Delving into the Physical Mysteries of the Violin
Date: March 17, 2009
Times: 6:30 p.m.--violinist Christian Zamora in the GSC Pendulum Lounge; 7:00 p.m. seminar entitled “Raiders of the ‘Lost Secret’” begins in Gilbert Science Center, room 241
Location: Gilbert Science Center, Pendulum Lounge (violin music) and Room 241 (seminar) -- at the corner of Summit Avenue and 33rd Street on the Augustana College campus
Ticket Info: Open to the public.
SIOUX FALLS – A seminar entitled “Raiders of the ‘Lost Secret’” begins at 7:00 p.m. Wednesday, March 18, in Gilbert Science Center, room 241.
Joseph Nagyvary, PhD, professor emeritus from Texas A&M, will discuss the Modern Science and the Holy Grail of the Stradivarius violin.
Christian Zamora, first violinist with the Augustana String Quartet and adjunct faculty member at Augustana, will play at 6:30 p.m. in the GSC Pendulum Lounge.
Professor Nagyvary has brought an unprecedented level of academic expertise to bear upon the age-old violin puzzle. A native of Hungary, he majored in chemistry at the Eotvos Lorand University of Budapest (1952-1956); he became a student of the Swiss Nobel Laureate Paul Karrer in 1957, and received his PhD in the chemistry of natural products in 1962.
While in Zurich, he had his first formal violin lessons on a violin which once belonged to Albert Einstein, a coincidence which helped turn his attention to the physical mysteries of the violin. He gained his first glimpses into the art of violin making from the Zurich luthier Amos Segesser. In 1963, he spent a postdoctoral year in Cambridge with Lord Alexander Todd, a British Nobel Laureate.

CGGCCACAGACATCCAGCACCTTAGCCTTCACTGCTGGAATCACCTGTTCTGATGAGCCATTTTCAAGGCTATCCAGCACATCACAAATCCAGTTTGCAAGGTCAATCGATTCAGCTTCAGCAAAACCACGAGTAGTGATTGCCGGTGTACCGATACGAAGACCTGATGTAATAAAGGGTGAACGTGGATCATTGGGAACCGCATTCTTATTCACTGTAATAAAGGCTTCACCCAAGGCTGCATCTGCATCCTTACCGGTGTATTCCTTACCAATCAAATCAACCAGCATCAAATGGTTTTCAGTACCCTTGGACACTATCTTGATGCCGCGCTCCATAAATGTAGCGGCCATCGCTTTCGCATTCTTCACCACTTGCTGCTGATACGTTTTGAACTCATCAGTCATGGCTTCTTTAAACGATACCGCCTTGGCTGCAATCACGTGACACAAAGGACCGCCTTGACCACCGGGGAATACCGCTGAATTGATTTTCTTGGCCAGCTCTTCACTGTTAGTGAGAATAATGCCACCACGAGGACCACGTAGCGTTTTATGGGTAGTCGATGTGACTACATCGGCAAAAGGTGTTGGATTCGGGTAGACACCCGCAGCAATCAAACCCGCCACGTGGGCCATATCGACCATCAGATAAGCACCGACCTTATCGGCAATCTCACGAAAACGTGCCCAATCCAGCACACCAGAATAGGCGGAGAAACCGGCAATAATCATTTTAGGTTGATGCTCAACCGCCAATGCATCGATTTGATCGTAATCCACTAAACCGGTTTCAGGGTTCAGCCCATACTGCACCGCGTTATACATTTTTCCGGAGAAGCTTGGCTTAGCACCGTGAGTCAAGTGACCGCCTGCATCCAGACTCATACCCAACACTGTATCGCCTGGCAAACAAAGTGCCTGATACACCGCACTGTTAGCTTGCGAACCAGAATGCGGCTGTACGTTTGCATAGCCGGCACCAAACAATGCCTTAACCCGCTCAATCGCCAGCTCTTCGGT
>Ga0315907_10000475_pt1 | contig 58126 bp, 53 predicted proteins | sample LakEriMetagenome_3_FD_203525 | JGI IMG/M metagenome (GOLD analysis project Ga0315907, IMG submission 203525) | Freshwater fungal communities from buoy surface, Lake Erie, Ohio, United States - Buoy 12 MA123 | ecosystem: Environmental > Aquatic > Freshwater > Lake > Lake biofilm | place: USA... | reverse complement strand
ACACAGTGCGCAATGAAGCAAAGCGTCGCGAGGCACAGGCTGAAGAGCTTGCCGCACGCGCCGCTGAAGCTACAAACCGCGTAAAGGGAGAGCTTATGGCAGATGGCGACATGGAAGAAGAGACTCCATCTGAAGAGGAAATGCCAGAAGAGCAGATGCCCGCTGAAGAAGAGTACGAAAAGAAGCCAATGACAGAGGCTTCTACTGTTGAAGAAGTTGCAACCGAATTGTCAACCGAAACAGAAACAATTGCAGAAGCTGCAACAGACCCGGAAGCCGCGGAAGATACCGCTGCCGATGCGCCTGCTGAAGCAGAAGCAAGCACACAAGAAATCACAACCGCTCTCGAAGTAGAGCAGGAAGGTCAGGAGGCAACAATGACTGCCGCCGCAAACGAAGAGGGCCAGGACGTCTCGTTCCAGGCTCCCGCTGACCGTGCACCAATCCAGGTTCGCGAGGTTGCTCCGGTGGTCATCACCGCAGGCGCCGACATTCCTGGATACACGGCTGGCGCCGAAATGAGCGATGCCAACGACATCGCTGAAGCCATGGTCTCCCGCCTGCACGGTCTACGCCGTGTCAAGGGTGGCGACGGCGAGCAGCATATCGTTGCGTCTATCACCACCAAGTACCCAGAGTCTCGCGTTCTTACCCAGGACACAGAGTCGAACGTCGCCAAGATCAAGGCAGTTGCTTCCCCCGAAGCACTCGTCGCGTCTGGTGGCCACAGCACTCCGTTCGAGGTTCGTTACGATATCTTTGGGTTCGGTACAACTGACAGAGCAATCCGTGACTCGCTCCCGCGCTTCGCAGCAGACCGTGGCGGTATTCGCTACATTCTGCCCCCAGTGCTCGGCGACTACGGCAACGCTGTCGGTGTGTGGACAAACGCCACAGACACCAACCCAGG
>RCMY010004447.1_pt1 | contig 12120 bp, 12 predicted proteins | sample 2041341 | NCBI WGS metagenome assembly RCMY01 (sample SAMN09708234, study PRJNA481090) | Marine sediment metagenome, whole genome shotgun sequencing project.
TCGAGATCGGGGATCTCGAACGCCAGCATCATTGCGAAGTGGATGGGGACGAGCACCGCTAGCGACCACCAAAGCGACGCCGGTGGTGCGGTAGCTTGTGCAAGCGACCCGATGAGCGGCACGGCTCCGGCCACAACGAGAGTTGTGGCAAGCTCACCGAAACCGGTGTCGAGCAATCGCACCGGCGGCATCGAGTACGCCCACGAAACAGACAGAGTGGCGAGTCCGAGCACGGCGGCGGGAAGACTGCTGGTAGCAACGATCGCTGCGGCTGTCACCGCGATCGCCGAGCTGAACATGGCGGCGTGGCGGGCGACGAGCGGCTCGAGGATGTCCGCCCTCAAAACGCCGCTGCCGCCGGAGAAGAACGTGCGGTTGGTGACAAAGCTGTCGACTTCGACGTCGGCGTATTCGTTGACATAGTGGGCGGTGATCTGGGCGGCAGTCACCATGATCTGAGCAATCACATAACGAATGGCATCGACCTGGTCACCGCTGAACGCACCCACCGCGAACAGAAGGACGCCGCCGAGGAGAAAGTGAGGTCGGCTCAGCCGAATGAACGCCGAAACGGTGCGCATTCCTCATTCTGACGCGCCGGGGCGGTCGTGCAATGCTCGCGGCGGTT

He came to the United States in 1964, and settled down in Texas in 1968 where he has remained a professor of biochemistry and biophysics at Texas A&M University until his retirement in 2003. Professor Nagyvary was the recipient of a Career Development Grant, and numerous other research grants from the National Institutes of Health, the National Science Foundation, and NASA.
His discoveries concerning the classical violins were made public in more than 255 lectures sponsored mainly by the American Chemical Society. On such occasions, his claims were examined by professionals and comparisons were made between Professor Nagyvary's new recreations and the finest locally available antique Italian violins, including several Stradivarius.
This program is sponsored by the Sioux Valley section of the American Chemical Society in conjunction with the Augustana Music Department.
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